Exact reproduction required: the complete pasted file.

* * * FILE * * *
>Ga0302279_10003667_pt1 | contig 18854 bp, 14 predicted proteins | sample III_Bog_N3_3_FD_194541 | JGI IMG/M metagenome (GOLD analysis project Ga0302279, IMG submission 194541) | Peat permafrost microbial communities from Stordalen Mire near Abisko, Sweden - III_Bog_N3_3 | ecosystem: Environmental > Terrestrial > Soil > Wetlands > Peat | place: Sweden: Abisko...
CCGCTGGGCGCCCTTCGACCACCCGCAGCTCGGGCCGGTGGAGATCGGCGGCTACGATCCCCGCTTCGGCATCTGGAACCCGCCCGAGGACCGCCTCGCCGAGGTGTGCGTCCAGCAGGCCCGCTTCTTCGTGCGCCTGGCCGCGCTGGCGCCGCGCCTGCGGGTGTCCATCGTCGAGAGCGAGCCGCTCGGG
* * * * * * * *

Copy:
>Ga0302279_10003667_pt1 | contig 18854 bp, 14 predicted proteins | sample III_Bog_N3_3_FD_194541 | JGI IMG/M metagenome (GOLD analysis project Ga0302279, IMG submission 194541) | Peat permafrost microbial communities from Stordalen Mire near Abisko, Sweden - III_Bog_N3_3 | ecosystem: Environmental > Terrestrial > Soil > Wetlands > Peat | place: Sweden: Abisko...
CCGCTGGGCGCCCTTCGACCACCCGCAGCTCGGGCCGGTGGAGATCGGCGGCTACGATCCCCGCTTCGGCATCTGGAACCCGCCCGAGGACCGCCTCGCCGAGGTGTGCGTCCAGCAGGCCCGCTTCTTCGTGCGCCTGGCCGCGCTGGCGCCGCGCCTGCGGGTGTCCATCGTCGAGAGCGAGCCGCTCGGG